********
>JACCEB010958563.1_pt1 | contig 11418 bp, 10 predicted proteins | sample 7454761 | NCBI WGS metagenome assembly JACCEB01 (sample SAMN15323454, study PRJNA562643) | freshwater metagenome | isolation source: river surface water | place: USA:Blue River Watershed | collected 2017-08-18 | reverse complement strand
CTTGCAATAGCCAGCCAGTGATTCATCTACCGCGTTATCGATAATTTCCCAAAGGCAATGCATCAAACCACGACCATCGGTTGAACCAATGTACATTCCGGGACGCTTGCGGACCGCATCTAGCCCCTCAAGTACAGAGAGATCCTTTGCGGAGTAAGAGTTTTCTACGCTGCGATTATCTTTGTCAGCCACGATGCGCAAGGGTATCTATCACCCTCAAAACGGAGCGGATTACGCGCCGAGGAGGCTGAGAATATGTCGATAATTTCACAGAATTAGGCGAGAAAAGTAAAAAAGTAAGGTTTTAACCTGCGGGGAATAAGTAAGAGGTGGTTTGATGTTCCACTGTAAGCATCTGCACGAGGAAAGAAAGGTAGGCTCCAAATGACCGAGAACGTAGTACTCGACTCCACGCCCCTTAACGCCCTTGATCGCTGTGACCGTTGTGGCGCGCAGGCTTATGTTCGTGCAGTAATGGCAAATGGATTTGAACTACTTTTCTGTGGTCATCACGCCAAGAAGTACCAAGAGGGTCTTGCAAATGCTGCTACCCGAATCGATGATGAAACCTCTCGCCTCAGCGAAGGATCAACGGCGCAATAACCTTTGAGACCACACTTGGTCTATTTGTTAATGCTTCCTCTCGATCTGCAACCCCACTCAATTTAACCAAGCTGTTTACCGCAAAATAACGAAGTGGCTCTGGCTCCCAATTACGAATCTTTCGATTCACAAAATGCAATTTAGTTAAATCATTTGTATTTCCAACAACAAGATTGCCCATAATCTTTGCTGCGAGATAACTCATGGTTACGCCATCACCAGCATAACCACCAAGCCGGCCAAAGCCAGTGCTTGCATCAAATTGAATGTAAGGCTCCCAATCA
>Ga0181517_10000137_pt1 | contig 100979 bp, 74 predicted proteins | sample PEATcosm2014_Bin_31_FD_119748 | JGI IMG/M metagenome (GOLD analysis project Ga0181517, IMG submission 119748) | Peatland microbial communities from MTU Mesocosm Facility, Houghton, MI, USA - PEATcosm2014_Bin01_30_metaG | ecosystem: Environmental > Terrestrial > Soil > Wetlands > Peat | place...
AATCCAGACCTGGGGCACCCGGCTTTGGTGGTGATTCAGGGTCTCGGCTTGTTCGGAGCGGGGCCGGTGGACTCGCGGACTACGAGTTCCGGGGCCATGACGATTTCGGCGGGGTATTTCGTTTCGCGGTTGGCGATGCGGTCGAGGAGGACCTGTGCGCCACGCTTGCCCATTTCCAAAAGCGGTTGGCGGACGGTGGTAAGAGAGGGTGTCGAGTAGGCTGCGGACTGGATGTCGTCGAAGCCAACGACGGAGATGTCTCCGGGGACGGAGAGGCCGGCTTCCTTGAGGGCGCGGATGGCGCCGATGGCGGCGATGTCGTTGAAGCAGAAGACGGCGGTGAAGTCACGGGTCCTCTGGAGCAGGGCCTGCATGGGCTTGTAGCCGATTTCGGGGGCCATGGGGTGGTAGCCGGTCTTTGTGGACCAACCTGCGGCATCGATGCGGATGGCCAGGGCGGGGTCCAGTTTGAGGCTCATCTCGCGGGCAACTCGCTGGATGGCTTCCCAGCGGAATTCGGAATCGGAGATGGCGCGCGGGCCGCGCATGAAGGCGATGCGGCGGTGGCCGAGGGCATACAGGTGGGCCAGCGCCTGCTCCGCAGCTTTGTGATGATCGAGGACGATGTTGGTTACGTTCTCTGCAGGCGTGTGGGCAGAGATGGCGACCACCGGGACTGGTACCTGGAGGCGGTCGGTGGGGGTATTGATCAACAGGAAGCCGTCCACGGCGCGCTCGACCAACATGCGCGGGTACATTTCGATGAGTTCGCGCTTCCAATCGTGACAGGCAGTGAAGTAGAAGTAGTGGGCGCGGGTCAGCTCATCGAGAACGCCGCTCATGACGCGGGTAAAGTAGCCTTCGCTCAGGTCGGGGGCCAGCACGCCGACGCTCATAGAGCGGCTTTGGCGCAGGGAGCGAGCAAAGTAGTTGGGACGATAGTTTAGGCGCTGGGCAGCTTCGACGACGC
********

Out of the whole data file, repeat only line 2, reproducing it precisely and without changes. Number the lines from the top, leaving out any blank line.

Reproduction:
CTTGCAATAGCCAGCCAGTGATTCATCTACCGCGTTATCGATAATTTCCCAAAGGCAATGCATCAAACCACGACCATCGGTTGAACCAATGTACATTCCGGGACGCTTGCGGACCGCATCTAGCCCCTCAAGTACAGAGAGATCCTTTGCGGAGTAAGAGTTTTCTACGCTGCGATTATCTTTGTCAGCCACGATGCGCAAGGGTATCTATCACCCTCAAAACGGAGCGGATTACGCGCCGAGGAGGCTGAGAATATGTCGATAATTTCACAGAATTAGGCGAGAAAAGTAAAAAAGTAAGGTTTTAACCTGCGGGGAATAAGTAAGAGGTGGTTTGATGTTCCACTGTAAGCATCTGCACGAGGAAAGAAAGGTAGGCTCCAAATGACCGAGAACGTAGTACTCGACTCCACGCCCCTTAACGCCCTTGATCGCTGTGACCGTTGTGGCGCGCAGGCTTATGTTCGTGCAGTAATGGCAAATGGATTTGAACTACTTTTCTGTGGTCATCACGCCAAGAAGTACCAAGAGGGTCTTGCAAATGCTGCTACCCGAATCGATGATGAAACCTCTCGCCTCAGCGAAGGATCAACGGCGCAATAACCTTTGAGACCACACTTGGTCTATTTGTTAATGCTTCCTCTCGATCTGCAACCCCACTCAATTTAACCAAGCTGTTTACCGCAAAATAACGAAGTGGCTCTGGCTCCCAATTACGAATCTTTCGATTCACAAAATGCAATTTAGTTAAATCATTTGTATTTCCAACAACAAGATTGCCCATAATCTTTGCTGCGAGATAACTCATGGTTACGCCATCACCAGCATAACCACCAAGCCGGCCAAAGCCAGTGCTTGCATCAAATTGAATGTAAGGCTCCCAATCA